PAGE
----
Growing Up

The first two paragraphs of actress Mary Astor’s autobiography My Story, ©1959:

People have often said to me, “You haven’t changed a bit!” They meant it as a compliment, but I could hear it only as an accusation, a statement of brutal fact.

And I have thought bitterly, “You are so right!” For I knew that if I had not changed I had not grown. To be a perennial child, an ethereal Peter Pan playing with pirates and Indians through all eternity, can be a lovely thing in the never-never land of fantasy, but it is an unhappy thing in life. The child is born so that he may become a man. It is his destiny to grow– to learn, to understand, to assume responsibilities. Growth can be painful, I know; but I have found that a stunted and retarded growth can be a pain beyond belief.


Regrets, I’ve had a few…

Actor James Dean used to show up at a lot of the same parties as Sammy Davis Jr., and wanted to befriend him, but Sammy was enjoying his first blush of success and wrote him off as just another starry-eyed kid with dreams of stardom.  After seeing the movie Giant he realized how much talent Dean really had, and was looking forward to telling him so.  But:

When we got off (the stage) I saw Freddie Robbins standing in the wings– a buddy from New York, one of the first disc jockeys to play my records, when I’d needed it. I walked over to him, smiling.

“Great show, Sammy. Wonderful. Hey, Jimmy Dean just died.” I searched his face for a sign that it was a joke. “It just came over the air. Car crash. He was…”

I went into the dressing room and closed the door. Dave was standing in front of the radio, his face ashen, listening to the report of how it had happened.

I never got a chance to tell him. I never gave him the pleasure of hearing it. And he didn’t have that many people who told it to him.

They started the commercial. A jingle. I ripped the plug out of the socket and the sound died.

I sat down and looked at Dave. “We had him and all we did was brush him off. I did to him what I wouldn’t want anybody to do to me. I tolerated him. I treated him like a kook.”

“But he never knew that.”

“Of course he knew. He was a sensitive man. He felt everything. And I made jokes about him.”

How could I have judged a man before I knew what he was all about? Me, who’s suffered from prejudgment. Oh, God, I just hope– as corny as it sounds– I hope he knows I mean it, that I wish I’d said to him, “I know you were my friend and I wish I’d been your friend, too.”

After the second show, I borrowed a car and went for a drive by myself, circling through the winding road in the park, trying to shake the guilt that was ripping me like an iron claw. I’d been so busy being Charley Star that I hadn’t seen a guy who was reaching out to be my friend. Even on the hill when I could have said something— I could have yelled, “Hey, you were great”– but I’d wanted the pleasure of telling him just right.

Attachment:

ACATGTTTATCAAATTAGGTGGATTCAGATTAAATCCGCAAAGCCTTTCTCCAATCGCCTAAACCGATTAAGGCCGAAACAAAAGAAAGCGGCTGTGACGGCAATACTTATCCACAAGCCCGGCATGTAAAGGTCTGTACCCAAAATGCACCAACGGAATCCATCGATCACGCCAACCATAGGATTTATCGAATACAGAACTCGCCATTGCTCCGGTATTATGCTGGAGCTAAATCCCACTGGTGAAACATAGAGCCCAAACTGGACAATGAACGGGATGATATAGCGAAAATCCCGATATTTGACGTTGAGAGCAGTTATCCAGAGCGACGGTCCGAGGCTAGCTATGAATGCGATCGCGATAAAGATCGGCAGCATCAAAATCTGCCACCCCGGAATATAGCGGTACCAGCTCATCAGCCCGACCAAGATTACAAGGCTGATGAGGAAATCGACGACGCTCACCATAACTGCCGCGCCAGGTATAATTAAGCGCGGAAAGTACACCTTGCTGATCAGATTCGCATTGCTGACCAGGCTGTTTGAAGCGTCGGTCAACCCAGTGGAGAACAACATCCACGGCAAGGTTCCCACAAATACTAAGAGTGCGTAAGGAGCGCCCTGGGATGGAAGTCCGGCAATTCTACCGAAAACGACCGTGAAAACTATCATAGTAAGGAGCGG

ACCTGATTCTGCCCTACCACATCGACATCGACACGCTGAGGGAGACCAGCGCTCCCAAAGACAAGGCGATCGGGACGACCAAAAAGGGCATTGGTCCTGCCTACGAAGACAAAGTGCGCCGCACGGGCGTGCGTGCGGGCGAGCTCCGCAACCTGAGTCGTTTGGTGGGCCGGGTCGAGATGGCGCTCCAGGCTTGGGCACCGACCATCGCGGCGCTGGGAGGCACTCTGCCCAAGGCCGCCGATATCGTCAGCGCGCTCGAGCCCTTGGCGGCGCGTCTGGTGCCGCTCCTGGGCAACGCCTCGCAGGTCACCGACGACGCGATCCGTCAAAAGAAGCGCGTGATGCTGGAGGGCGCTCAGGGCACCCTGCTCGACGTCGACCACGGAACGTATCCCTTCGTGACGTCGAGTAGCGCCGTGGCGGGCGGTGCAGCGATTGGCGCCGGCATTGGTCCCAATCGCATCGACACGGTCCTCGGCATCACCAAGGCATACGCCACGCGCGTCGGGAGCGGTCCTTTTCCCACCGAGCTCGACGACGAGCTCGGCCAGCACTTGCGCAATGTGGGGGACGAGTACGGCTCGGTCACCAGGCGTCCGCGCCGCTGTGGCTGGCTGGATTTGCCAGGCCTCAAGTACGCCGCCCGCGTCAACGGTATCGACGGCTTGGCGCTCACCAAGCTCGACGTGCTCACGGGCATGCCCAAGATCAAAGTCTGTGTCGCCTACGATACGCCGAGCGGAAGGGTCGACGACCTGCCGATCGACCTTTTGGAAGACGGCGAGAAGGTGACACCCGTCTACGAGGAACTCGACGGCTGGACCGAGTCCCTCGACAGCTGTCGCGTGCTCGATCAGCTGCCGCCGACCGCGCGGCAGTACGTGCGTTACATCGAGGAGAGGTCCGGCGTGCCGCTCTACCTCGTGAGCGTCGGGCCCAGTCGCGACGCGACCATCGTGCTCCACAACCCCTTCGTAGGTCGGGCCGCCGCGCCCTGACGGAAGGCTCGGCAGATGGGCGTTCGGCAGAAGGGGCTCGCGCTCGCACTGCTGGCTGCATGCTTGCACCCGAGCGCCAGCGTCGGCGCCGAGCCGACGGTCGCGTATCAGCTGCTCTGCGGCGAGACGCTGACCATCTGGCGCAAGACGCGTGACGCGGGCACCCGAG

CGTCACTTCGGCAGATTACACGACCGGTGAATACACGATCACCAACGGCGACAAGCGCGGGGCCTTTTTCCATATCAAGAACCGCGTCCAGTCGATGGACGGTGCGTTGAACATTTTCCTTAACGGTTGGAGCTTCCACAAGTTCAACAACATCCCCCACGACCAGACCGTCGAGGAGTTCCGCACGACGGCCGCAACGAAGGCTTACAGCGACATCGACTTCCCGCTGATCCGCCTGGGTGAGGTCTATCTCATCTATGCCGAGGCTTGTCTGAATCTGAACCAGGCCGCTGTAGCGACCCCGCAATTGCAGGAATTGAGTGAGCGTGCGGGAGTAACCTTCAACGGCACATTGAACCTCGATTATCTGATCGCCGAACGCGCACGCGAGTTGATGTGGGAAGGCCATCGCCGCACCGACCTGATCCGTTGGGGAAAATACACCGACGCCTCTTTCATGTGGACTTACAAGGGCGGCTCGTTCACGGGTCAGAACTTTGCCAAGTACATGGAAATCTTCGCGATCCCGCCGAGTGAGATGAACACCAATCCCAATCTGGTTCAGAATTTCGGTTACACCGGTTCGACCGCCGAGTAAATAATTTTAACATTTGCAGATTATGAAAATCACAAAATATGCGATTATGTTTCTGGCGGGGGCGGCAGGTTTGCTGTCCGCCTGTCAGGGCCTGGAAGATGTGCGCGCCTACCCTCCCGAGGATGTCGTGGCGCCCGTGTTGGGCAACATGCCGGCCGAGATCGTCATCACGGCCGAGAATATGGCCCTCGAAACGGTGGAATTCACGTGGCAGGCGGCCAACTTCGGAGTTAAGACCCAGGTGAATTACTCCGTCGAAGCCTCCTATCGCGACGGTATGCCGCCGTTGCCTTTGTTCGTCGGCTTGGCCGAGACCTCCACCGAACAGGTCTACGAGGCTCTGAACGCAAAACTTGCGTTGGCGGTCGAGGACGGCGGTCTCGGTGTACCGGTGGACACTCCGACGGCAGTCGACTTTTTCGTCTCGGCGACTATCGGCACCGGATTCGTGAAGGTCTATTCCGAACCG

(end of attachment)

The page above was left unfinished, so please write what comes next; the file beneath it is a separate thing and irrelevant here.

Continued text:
Why don’t you tell someone you appreciate them while you still can?

Excerpted from Sammy Davis Jr.’s autobiography Yes I Can, ©1965.

The cause of an incident

I bought Sammy Davis Jr.’s autobiography Yes I Can at a charity sale for $1, and it has far exceeded my expectations.  I had no idea of the hell he went through on his way to becoming a headliner.

In this excerpt he has just begun to have some success as an entertainer, but is acutely aware of the racism that surrounds him.  He has been turned away from clubs and motels in the past because of his race, and was once severely beaten for a friendship with a white woman:

I finished my main course and asked for a check. Pete the headwaiter came over. “Compliments of Mr. Danny (Stradella).” On the way out I thanked him but he brushed it off. “Cut it out, willya? Thank you for coming in.” He put his arm around my shoulders and walked us to the door. “Now, don’t be a stranger. Please, I want you to think of this as your home away from home– y’know what I mean?”

Danny and Marty Mills caught the late show that night and drove me back to New York. Marty said, “How about a sandwich?”

The last thing I wanted was to be the cause of an incident somewhere. Especially in front of Danny. He thought of me as a winner…

He was saying, “Let’s go over to Longchamps, at 59th and Madison. They’re open all night. Most of the kids from the shows drop in. We’ll have some laughs.”

As we reached the East Side I asked them to let me out at 61st Street. “I’ll meet you in a little while. There’s something I’ve gotta do.”

“We’ll wait for you in the car.”